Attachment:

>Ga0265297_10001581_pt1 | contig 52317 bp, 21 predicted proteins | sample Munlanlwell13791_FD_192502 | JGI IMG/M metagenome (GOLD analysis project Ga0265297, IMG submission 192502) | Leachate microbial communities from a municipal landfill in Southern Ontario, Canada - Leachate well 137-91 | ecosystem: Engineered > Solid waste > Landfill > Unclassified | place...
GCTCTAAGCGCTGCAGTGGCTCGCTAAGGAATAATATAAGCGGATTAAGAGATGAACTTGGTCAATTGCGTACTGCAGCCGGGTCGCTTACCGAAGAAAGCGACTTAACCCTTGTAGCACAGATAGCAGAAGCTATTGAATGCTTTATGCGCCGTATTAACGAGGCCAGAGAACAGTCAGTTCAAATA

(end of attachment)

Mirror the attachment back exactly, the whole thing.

>Ga0265297_10001581_pt1 | contig 52317 bp, 21 predicted proteins | sample Munlanlwell13791_FD_192502 | JGI IMG/M metagenome (GOLD analysis project Ga0265297, IMG submission 192502) | Leachate microbial communities from a municipal landfill in Southern Ontario, Canada - Leachate well 137-91 | ecosystem: Engineered > Solid waste > Landfill > Unclassified | place...
GCTCTAAGCGCTGCAGTGGCTCGCTAAGGAATAATATAAGCGGATTAAGAGATGAACTTGGTCAATTGCGTACTGCAGCCGGGTCGCTTACCGAAGAAAGCGACTTAACCCTTGTAGCACAGATAGCAGAAGCTATTGAATGCTTTATGCGCCGTATTAACGAGGCCAGAGAACAGTCAGTTCAAATA